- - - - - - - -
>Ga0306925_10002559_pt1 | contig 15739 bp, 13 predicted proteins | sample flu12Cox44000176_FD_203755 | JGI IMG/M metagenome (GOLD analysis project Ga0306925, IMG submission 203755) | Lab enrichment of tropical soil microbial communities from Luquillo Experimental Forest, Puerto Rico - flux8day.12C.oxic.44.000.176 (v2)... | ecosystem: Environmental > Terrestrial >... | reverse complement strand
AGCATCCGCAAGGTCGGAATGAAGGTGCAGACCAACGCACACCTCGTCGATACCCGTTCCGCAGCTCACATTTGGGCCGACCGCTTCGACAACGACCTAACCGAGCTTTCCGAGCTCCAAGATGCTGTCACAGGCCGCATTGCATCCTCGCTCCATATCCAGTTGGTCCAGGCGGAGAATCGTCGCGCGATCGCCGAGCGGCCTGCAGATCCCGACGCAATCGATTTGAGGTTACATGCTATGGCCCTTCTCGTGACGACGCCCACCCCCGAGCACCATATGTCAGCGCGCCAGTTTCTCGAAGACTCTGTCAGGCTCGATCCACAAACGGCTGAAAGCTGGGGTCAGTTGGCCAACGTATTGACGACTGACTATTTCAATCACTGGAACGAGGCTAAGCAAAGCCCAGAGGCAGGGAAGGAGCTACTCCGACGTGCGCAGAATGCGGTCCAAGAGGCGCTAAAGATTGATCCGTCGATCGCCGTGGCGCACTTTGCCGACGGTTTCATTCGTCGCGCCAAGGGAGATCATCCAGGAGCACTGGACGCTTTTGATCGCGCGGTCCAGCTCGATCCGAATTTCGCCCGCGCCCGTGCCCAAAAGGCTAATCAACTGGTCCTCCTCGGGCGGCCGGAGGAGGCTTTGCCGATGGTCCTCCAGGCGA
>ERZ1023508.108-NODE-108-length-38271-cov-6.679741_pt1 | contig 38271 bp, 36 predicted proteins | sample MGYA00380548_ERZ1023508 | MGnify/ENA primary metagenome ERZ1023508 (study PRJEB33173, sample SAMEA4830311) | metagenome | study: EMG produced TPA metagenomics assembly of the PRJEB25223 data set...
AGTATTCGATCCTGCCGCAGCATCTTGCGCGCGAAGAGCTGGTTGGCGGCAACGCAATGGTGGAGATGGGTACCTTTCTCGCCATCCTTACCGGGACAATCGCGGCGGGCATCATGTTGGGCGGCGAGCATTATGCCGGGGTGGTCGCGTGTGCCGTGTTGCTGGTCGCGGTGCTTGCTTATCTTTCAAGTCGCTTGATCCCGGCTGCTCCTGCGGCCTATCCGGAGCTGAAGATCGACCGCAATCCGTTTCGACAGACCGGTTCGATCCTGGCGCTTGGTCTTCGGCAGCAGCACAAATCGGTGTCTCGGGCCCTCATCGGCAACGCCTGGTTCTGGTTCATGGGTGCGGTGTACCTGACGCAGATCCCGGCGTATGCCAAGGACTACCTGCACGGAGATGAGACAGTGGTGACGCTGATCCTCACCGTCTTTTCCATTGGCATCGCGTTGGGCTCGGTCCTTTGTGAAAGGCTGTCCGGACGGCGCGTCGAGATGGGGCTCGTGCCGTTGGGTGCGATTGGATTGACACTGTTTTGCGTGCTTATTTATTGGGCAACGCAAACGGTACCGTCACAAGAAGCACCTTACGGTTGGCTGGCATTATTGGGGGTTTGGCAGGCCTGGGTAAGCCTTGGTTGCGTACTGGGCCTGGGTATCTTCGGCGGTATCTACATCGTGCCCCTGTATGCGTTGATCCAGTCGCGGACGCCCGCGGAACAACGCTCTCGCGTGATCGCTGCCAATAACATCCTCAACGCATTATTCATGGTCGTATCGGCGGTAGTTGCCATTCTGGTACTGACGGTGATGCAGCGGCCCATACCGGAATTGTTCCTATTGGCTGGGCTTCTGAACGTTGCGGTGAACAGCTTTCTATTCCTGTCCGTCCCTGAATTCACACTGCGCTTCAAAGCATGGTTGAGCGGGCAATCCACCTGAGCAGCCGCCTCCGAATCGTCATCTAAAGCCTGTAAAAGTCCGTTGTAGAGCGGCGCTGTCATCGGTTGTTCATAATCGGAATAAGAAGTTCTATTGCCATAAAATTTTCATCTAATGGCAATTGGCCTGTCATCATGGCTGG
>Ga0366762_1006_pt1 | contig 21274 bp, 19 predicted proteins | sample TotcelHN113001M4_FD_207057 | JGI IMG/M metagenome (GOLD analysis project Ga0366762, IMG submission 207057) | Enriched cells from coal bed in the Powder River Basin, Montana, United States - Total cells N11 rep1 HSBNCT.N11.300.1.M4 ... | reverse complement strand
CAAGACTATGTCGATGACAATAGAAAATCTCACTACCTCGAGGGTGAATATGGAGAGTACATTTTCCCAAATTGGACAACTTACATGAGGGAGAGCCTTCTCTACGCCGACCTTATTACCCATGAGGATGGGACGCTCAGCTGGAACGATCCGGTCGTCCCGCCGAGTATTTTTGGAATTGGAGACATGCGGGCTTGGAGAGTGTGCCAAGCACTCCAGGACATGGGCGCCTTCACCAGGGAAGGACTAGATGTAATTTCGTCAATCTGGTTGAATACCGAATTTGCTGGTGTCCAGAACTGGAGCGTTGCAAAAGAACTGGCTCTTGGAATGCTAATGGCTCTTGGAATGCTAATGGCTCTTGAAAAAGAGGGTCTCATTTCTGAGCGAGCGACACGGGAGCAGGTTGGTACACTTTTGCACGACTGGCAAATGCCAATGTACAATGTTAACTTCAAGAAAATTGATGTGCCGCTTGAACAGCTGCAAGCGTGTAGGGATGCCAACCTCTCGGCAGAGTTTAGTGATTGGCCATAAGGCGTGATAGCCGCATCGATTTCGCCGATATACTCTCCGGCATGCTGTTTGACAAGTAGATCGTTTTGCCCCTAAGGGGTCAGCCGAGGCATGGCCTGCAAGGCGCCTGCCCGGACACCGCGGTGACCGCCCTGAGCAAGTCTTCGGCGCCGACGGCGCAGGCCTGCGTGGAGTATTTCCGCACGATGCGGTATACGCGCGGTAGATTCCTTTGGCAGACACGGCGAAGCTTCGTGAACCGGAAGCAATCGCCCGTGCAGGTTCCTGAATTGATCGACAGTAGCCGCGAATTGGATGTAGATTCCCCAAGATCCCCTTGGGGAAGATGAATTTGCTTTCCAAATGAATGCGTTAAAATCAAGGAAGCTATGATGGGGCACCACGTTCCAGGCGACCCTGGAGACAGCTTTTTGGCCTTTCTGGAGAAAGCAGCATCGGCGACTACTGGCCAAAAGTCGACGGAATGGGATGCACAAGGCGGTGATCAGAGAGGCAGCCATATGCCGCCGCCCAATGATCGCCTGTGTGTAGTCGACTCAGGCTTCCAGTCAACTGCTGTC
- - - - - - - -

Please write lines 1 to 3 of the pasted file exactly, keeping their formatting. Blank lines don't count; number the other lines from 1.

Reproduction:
>Ga0306925_10002559_pt1 | contig 15739 bp, 13 predicted proteins | sample flu12Cox44000176_FD_203755 | JGI IMG/M metagenome (GOLD analysis project Ga0306925, IMG submission 203755) | Lab enrichment of tropical soil microbial communities from Luquillo Experimental Forest, Puerto Rico - flux8day.12C.oxic.44.000.176 (v2)... | ecosystem: Environmental > Terrestrial >... | reverse complement strand
AGCATCCGCAAGGTCGGAATGAAGGTGCAGACCAACGCACACCTCGTCGATACCCGTTCCGCAGCTCACATTTGGGCCGACCGCTTCGACAACGACCTAACCGAGCTTTCCGAGCTCCAAGATGCTGTCACAGGCCGCATTGCATCCTCGCTCCATATCCAGTTGGTCCAGGCGGAGAATCGTCGCGCGATCGCCGAGCGGCCTGCAGATCCCGACGCAATCGATTTGAGGTTACATGCTATGGCCCTTCTCGTGACGACGCCCACCCCCGAGCACCATATGTCAGCGCGCCAGTTTCTCGAAGACTCTGTCAGGCTCGATCCACAAACGGCTGAAAGCTGGGGTCAGTTGGCCAACGTATTGACGACTGACTATTTCAATCACTGGAACGAGGCTAAGCAAAGCCCAGAGGCAGGGAAGGAGCTACTCCGACGTGCGCAGAATGCGGTCCAAGAGGCGCTAAAGATTGATCCGTCGATCGCCGTGGCGCACTTTGCCGACGGTTTCATTCGTCGCGCCAAGGGAGATCATCCAGGAGCACTGGACGCTTTTGATCGCGCGGTCCAGCTCGATCCGAATTTCGCCCGCGCCCGTGCCCAAAAGGCTAATCAACTGGTCCTCCTCGGGCGGCCGGAGGAGGCTTTGCCGATGGTCCTCCAGGCGA
>ERZ1023508.108-NODE-108-length-38271-cov-6.679741_pt1 | contig 38271 bp, 36 predicted proteins | sample MGYA00380548_ERZ1023508 | MGnify/ENA primary metagenome ERZ1023508 (study PRJEB33173, sample SAMEA4830311) | metagenome | study: EMG produced TPA metagenomics assembly of the PRJEB25223 data set...